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Queens Chronicle

Trump sustains 2nd U.S. Census setback

Federal judge rules DOJ can’t switch lawyers in citizenship question case

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Posted: Thursday, July 11, 2019 10:30 am | Updated: 12:27 pm, Thu Jul 11, 2019.

A federal judge on Tuesday disallowed a request by the U.S. Department of Justice to replace attorneys who have been arguing the Trump administration’s case to include a citizenship question on the 2020 federal census.

The New York Times and other published sources reported that U.S. District Judge Jesse Furman rejected a request by new counsel in the case until members of the existing legal team submit affidavits explaining the reason for their intended departures.

It was the second legal setback for the administration’s case since June 27, when the U.S. Supreme Court ruled that the U.S. Department of Commerce had not offered sufficient reasons for including the question in the census. Chief Justice John Roberts wrote that the reasons given appeared to have been contrived. The justices then ordered the case remanded to the district court from whence it came.

On July 2 the government began printing materials without the citizenship question, until President Trump, in a tweet, expressed his disapproval, calling reports that they were dropping their efforts “FAKE.”

Rumors had been running rampant in the last few days that the administration’s attorneys would either try to withdraw from the case or be replaced.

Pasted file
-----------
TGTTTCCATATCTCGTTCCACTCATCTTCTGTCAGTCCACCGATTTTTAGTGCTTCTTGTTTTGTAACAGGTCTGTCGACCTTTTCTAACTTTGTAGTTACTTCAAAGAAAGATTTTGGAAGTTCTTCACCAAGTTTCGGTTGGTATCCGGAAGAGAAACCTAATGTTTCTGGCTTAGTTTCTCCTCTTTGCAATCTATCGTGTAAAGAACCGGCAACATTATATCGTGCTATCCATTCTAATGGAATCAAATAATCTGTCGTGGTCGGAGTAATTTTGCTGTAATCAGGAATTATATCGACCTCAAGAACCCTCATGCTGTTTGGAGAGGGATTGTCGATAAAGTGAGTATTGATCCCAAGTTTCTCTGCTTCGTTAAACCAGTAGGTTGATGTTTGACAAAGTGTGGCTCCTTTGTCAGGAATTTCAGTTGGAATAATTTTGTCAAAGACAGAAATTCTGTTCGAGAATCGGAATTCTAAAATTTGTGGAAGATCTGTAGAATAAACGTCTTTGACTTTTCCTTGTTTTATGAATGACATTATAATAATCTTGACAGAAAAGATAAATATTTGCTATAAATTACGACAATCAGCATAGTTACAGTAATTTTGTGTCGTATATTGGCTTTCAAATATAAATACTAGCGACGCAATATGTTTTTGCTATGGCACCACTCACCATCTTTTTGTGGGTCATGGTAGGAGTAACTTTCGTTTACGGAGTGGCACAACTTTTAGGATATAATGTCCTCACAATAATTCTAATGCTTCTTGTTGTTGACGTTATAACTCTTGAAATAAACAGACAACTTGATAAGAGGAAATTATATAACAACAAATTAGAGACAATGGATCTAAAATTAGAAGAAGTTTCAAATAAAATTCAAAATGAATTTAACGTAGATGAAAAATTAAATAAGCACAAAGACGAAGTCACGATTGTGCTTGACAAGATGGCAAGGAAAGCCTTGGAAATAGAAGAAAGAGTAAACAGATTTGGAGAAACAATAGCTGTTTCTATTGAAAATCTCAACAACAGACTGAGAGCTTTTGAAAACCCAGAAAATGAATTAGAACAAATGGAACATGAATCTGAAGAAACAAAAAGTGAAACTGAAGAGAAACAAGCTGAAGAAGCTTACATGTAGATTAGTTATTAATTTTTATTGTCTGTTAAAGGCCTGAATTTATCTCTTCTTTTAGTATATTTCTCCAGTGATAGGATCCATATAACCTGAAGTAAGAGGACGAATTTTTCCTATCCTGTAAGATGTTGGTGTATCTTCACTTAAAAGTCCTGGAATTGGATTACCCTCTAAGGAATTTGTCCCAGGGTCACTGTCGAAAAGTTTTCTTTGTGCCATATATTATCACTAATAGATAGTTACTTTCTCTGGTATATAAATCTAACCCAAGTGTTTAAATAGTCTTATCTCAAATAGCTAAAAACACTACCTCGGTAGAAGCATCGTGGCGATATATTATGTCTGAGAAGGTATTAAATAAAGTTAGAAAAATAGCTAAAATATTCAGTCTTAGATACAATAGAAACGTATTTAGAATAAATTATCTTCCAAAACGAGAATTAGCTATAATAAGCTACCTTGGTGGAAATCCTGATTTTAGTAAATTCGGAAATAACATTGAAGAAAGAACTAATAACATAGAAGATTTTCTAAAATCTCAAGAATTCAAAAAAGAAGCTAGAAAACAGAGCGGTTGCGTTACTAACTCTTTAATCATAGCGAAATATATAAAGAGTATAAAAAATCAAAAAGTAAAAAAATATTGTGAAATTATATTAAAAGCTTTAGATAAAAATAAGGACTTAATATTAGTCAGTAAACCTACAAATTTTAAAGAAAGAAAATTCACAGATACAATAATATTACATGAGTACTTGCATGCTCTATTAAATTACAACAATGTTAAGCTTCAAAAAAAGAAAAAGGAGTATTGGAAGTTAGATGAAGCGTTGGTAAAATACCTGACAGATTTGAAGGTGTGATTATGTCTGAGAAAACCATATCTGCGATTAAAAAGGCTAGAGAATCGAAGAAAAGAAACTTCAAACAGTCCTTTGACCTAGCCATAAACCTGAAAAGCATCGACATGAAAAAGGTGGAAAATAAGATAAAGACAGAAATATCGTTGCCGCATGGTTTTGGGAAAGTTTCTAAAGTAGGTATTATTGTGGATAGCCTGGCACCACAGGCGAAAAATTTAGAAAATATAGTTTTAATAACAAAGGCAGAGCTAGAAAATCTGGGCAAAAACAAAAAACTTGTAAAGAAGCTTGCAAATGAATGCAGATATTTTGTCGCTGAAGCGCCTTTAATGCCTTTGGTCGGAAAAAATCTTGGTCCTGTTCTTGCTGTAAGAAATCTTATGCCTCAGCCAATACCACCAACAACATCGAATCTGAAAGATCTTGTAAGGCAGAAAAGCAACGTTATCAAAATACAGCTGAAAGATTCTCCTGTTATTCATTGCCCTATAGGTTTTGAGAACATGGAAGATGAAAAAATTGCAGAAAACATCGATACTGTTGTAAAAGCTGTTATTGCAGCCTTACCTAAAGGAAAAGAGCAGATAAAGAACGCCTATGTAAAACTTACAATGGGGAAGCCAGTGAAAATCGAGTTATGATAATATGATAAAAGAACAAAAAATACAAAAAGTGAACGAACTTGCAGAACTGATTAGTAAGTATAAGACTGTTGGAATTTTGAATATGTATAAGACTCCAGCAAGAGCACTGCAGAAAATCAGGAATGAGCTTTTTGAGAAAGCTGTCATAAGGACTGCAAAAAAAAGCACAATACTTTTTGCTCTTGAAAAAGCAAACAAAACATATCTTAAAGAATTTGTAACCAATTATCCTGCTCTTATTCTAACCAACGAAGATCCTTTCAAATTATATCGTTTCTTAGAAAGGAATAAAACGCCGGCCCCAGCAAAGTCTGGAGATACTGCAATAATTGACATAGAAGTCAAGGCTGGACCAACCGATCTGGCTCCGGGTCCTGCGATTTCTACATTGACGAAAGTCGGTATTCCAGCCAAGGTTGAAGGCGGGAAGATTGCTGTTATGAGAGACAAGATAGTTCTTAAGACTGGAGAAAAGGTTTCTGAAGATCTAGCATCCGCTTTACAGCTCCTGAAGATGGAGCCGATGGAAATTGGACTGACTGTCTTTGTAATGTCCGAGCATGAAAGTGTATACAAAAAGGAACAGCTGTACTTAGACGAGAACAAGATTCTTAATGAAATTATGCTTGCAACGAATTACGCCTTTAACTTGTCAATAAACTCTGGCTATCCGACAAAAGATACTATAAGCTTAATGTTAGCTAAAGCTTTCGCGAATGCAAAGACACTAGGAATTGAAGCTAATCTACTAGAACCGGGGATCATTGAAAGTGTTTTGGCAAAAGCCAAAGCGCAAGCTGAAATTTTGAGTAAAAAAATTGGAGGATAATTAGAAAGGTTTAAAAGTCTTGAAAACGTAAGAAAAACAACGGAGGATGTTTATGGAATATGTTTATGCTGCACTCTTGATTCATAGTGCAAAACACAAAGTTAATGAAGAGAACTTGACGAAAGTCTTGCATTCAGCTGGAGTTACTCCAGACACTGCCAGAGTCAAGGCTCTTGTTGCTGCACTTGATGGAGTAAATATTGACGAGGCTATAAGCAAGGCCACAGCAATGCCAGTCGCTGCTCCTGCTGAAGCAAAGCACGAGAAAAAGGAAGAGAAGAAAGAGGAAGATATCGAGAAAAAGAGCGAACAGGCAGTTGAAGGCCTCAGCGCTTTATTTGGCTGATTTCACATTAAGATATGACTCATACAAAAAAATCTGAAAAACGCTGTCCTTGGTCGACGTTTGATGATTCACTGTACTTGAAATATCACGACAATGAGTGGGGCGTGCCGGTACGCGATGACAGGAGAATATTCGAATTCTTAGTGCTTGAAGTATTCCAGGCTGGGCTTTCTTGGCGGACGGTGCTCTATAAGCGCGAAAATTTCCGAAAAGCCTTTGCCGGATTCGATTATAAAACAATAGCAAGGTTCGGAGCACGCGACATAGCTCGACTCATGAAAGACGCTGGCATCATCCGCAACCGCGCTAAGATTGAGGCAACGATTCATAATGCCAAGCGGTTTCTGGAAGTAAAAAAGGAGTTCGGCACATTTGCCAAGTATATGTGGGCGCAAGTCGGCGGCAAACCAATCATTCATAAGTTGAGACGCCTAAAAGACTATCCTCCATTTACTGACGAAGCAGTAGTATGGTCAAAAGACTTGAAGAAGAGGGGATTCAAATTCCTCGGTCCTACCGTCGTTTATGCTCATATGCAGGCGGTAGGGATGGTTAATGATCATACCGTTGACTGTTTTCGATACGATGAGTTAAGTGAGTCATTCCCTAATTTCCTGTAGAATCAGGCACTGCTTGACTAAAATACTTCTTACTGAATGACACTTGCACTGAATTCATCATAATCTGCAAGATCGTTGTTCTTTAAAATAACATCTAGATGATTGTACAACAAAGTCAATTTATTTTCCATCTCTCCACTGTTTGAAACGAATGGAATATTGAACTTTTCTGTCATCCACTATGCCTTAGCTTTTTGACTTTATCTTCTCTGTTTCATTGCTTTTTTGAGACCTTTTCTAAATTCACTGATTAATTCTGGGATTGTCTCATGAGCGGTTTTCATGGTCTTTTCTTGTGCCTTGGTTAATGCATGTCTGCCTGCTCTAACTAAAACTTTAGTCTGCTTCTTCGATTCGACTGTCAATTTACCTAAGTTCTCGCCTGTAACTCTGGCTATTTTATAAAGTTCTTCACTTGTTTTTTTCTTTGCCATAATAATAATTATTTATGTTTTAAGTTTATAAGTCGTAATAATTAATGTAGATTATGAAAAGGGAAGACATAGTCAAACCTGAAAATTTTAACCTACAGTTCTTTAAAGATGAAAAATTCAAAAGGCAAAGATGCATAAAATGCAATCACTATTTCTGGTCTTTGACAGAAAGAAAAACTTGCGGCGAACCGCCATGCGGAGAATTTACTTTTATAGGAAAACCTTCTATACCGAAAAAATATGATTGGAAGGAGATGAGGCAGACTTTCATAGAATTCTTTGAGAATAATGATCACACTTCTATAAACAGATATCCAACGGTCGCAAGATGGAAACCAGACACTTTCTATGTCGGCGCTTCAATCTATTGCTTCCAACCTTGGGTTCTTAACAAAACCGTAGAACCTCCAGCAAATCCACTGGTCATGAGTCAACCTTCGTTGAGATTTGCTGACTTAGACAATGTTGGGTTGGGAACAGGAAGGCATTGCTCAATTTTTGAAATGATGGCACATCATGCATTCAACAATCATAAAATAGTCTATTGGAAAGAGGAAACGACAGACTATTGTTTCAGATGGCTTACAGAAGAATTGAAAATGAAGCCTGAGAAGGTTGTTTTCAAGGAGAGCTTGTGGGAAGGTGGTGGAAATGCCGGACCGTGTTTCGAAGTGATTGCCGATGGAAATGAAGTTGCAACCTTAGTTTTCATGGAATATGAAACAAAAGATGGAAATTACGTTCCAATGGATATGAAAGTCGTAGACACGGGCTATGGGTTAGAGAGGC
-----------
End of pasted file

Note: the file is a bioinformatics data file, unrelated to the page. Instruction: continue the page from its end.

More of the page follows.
New York State is a party to the lawsuit trying to stop inclusion of the question. A statement emailed to the Chronicle by state Attorney General Letitia James on Wednesday was scathing.

“Despite the president attempting to fire his lawyers, this is not an episode of ‘The Apprentice,’” James wrote, referring to the president’s former reality show on NBC. “Judge Furman denied his request and required the Administration to comply with the rules regarding substitution of counsel.”

Critics of the citizenship question assert it is an attempt by the Trump administration to drive down participation in the Census by immigrants both legally and illegally in the country, who might be fearful about providing the necessary information to the government.

James and others have charged repeatedly that it is aimed at driving down numbers in blue states where immigrants tend to congregate, thus reducing the amount of federal funding and in come cases the number of congressional seats those states would have.

The administration and Commerce Secretary Wilbur Ross had argued that including of the question was requested by the Department of Justice in order to better enforce the federal Voting Rights Act, a contention Roberts, who joined the court’s liberal justices in the 5-4 ruling, found dubious based on documents seeking to include the question from before the DOJ request.

Roberts wrote that the government’s rationale was “unknown, but unrelated to the Voting Rights Act.”

Roberts added, however, that the Constitution does not in theory ban inclusion of the question in the census.

U.S. Attorney General William Barr on Monday told the Associated Press that the administration is moving ahead with its efforts to include it.

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